Image of the board design for Sap Flow sensor with thermistor temperature sensors. The two probes on the left are the thermistors and the one on the right is the heater probe. The PCB on the right houses an Adafruit M0 Trinket.

Image of the board design for Sap Flow sensor with thermistor temperature sensors. The two probes on the left are the thermistors and the one on the right is the heater probe. The PCB on the right houses an Adafruit M0 Trinket.

The bill of materials used is below.

A future blog post will go into a more detailed, step-by-step tutorial on how to build your own! It will also have finalized design files and best pracitces. 

Room for Improvement

As with any project design, there are a multitude of ways that this could be improved. A few ideas with good potential are listed below in no particular order:

  • Linearizing voltage output using a parallel thermistor configuration
  • A/D conversion on the probe sensor to avoid signal loss across the line
  • Housing to protect the temperature probes from solar radiation
  • Insulation to protect the probes from ambient temperature fluxes

References

In order that they appear:

  1. Dynamax TDR Probes http://dynamax.com/products/transpiration-sap-flow/tdp-sap-velocity-thermal-dissipation-probe
  2. Sparkfun Eagle Tutorial https://learn.sparkfun.com/tutorials/using-eagle-schematic
  3. OSHPARK DRC for Eagle http://docs.oshpark.com/design-tools/eagle/design-rules-files/

External Links

In no particular order:

Banana Plant Trial Result (Traditional Design)

To test the probe described in my previous blog post, I deposited the probes in a banana plant I had handy.

How I built the probes by inserting heater wire and type T thermocouples into hypodermic needles. More resources can be found in my last post and in the following paper by Davis et al. Post here. Paper here. 

The graph result of the test is below:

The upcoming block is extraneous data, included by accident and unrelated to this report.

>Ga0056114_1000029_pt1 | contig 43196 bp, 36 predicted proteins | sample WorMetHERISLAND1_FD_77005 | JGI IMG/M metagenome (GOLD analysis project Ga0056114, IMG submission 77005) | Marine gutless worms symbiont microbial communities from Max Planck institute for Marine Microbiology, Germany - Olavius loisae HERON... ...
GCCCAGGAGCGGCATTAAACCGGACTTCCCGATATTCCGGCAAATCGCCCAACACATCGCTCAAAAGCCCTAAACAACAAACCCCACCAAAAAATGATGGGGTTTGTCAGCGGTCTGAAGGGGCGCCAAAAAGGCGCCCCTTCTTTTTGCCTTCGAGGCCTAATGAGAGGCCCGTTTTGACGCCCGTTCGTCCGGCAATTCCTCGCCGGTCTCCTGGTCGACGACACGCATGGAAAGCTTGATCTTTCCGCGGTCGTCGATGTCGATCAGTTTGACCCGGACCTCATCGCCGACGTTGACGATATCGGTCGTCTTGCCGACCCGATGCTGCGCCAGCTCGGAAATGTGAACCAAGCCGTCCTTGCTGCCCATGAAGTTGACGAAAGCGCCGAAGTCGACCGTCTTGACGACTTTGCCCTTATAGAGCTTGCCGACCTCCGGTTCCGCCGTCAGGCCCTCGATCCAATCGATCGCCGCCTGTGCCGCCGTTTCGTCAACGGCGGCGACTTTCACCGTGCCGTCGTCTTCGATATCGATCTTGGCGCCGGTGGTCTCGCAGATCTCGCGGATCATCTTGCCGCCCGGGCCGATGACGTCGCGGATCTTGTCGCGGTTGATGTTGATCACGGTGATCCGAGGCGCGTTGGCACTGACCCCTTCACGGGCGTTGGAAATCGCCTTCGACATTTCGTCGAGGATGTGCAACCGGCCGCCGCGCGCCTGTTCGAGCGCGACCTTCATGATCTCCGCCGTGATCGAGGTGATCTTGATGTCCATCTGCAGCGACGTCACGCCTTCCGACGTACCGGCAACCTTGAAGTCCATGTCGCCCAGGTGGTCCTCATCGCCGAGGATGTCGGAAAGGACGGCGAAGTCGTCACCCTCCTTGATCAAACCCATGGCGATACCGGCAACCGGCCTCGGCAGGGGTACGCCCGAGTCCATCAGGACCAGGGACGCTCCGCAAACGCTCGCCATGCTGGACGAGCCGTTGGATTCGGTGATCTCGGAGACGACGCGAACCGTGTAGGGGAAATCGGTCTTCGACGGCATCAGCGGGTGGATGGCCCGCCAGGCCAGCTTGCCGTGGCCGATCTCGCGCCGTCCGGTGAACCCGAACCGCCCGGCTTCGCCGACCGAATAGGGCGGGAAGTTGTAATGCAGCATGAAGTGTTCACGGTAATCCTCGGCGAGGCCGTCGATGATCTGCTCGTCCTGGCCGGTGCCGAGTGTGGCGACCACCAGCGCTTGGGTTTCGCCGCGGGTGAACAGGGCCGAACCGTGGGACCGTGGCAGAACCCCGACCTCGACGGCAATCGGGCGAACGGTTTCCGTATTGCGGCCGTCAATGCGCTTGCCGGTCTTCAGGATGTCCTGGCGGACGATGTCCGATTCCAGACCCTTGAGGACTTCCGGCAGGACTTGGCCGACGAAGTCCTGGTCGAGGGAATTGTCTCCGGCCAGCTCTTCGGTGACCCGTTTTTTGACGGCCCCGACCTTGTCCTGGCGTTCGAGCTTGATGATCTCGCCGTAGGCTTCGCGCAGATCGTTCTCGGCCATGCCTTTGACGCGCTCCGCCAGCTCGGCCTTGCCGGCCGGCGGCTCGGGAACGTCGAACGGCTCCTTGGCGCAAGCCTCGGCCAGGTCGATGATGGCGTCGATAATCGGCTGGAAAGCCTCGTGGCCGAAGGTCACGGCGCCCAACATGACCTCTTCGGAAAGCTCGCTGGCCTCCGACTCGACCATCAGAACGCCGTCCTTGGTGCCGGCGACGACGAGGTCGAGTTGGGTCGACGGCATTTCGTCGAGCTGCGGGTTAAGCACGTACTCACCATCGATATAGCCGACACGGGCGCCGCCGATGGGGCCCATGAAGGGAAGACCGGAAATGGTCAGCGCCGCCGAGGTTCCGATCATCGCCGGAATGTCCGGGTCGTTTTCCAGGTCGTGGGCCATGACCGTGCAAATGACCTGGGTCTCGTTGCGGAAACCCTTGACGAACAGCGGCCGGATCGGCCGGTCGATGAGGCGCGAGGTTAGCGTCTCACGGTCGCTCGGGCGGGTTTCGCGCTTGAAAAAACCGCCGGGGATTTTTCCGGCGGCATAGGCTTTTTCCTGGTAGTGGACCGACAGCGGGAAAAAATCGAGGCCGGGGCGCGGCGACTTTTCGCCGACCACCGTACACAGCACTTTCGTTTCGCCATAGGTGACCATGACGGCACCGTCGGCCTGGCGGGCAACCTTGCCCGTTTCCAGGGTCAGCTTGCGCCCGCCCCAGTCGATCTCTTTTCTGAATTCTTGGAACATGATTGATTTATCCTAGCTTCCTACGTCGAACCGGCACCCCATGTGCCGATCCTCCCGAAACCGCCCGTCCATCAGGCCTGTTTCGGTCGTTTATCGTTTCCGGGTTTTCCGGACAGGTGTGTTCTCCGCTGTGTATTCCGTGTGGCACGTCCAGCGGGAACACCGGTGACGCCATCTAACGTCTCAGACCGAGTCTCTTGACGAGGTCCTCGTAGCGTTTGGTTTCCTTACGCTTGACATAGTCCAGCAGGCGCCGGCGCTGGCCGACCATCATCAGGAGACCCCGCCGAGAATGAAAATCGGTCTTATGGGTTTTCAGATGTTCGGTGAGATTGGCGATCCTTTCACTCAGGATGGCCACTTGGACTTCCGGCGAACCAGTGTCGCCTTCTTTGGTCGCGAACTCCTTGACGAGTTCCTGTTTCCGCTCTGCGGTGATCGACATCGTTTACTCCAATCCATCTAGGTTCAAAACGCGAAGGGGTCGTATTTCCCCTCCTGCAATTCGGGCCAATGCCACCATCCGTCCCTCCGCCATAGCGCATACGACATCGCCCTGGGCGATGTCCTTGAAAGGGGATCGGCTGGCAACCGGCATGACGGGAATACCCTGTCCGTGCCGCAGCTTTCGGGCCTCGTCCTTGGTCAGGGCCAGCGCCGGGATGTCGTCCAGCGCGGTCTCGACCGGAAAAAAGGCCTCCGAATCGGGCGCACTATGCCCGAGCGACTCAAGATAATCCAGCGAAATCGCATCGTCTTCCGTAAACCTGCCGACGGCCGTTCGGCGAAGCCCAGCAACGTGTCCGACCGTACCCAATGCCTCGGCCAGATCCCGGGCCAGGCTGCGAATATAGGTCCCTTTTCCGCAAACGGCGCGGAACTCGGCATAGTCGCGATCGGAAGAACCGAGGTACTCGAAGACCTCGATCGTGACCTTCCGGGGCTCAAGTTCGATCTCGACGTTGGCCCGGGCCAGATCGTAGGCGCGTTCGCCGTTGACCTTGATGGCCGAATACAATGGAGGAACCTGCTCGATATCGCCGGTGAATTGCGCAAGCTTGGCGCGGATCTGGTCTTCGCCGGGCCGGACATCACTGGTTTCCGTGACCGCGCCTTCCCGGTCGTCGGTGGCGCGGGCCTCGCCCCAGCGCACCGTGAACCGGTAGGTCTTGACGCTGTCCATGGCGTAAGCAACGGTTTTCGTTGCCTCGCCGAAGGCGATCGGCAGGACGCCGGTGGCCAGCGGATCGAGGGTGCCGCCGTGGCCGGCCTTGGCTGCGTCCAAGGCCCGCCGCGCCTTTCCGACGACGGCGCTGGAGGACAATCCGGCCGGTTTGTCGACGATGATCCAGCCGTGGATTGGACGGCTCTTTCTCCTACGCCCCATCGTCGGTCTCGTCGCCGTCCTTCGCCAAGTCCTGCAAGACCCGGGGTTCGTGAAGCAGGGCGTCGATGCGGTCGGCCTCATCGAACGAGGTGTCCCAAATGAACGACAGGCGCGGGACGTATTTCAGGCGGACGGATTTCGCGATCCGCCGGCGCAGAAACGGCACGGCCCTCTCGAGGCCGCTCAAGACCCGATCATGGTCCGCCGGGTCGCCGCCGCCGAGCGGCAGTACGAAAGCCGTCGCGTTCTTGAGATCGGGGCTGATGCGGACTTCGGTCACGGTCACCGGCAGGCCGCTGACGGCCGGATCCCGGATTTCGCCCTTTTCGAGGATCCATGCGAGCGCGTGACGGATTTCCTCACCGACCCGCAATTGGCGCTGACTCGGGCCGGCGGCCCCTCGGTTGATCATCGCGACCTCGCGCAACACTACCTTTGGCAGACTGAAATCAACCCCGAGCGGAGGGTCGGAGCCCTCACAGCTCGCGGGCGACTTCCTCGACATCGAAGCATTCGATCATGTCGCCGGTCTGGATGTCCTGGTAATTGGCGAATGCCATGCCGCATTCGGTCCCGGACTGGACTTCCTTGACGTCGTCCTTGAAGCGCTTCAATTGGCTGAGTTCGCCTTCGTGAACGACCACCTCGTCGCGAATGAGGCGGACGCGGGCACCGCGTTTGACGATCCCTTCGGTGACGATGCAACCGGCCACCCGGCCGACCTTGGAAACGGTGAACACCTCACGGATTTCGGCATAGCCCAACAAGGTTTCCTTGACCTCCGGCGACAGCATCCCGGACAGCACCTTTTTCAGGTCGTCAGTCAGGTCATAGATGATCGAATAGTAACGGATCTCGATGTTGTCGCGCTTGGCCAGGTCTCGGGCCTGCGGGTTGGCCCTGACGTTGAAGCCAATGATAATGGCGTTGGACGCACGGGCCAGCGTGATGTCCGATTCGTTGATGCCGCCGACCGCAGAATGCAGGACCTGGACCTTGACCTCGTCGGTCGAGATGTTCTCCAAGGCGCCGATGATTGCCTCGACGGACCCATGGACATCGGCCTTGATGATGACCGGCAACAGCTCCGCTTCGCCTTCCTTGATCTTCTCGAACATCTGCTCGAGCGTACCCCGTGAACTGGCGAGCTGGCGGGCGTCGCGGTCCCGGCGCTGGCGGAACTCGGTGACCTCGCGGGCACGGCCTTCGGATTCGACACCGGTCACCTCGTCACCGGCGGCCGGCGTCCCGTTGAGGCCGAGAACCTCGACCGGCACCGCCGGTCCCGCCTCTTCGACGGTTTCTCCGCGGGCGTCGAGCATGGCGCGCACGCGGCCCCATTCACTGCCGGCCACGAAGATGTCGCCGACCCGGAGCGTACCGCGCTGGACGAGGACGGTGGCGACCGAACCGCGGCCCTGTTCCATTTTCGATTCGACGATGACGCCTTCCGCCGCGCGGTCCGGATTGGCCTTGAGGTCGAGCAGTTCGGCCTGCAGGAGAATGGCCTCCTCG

As you can see, the top probe was not reading the correct temperature. This was probably an issue with the accuracy because it remained surprisingly precise meaning that the results shouldn't be completely discarded. Daily trends are evidence that the sensor could be working somewhat. This is nowhere near the accuracy I intend to get with my final design.

However, there definitely is something interesting going on here. The data was recorded over an interval of three days. Examining the Differential plot, there seem to be roughly three major up-and-downs that PROBABLY are related to the day-night cycles of photosynthesis. 

 

The Sap Flow Status Quo

Before I got started designing the SMT sap flow, I built and tested the probe sap flow sensor popularized by Grainer. This design popular with researchers probably because of its inexpensive BOM ( ~$10/sensor ) and promisingly low labor ( 1 hour/sensor ) which puts the total price at ( ~$60/sensor ).

When I replicated several of these probes I found significant difficulty in making them. The 36 gauge wires are especially difficult to work with and the nichrome wire heater probe was almost impossible to wind to a high enough resistance. For the 7 I built, only 2 were usable enough to record meaningful data. This is not a process I would recommend to anyone.

Here is the BOM used by Camden Lowrance in his University of Georga thesis in 2014 and the simplified one I created for this project. Camden's includes a base station and mine does not.  

The biggest difference is that I used a thermocouple amplifier chip instead of building my own. This greatly simplified the design and made fabrication a lot easier. I chose an Adafruit Universal Thermocouple Amplifier MAX31856 Breakout board. I made sure to set it to the Type-T setting. Adafruit has an excellent guide on how to use one of these on their website here. 

 

Posted by Brett Stoddard

Intro to the Project

Thermal sap flow sensors were initially proposed in the paper [German paper] in [date of german paper] by [german paper author]. Since then, several key improvements have created a sensor that semi-popular amongst researchers. However, their current high price point has reduced adoption.

A good case study for the modern state of commercial thermal sap flow sensors is Dynagague. Their probe style sap flow sensor which costs around $300-500 for a single sensor and an additional cost of ~$400 for the datalogger.

By using a few tricks in the design, we at the OPEnS Lab in contribution with [Friend of Trees] hope to design a sap flow sensor that costs less an $100 to produce including labor (priced at $50/hour) that meets the same performance at Dynagague. I plan to do this by redesigning almost everything to incorporate modern SMT manufacturing techniques open sourced communication protocols.

 Here is an image of the rough schematic for the build.

Here is an image of the rough schematic for the build.

 

This is the BOM for the first draft design. The raw eagle design documents can be found at [https://github.com/stoddabr/sapflow/tree/master].

To open them you will have to download my parts library from [https://github.com/stoddabr/EaglePCB].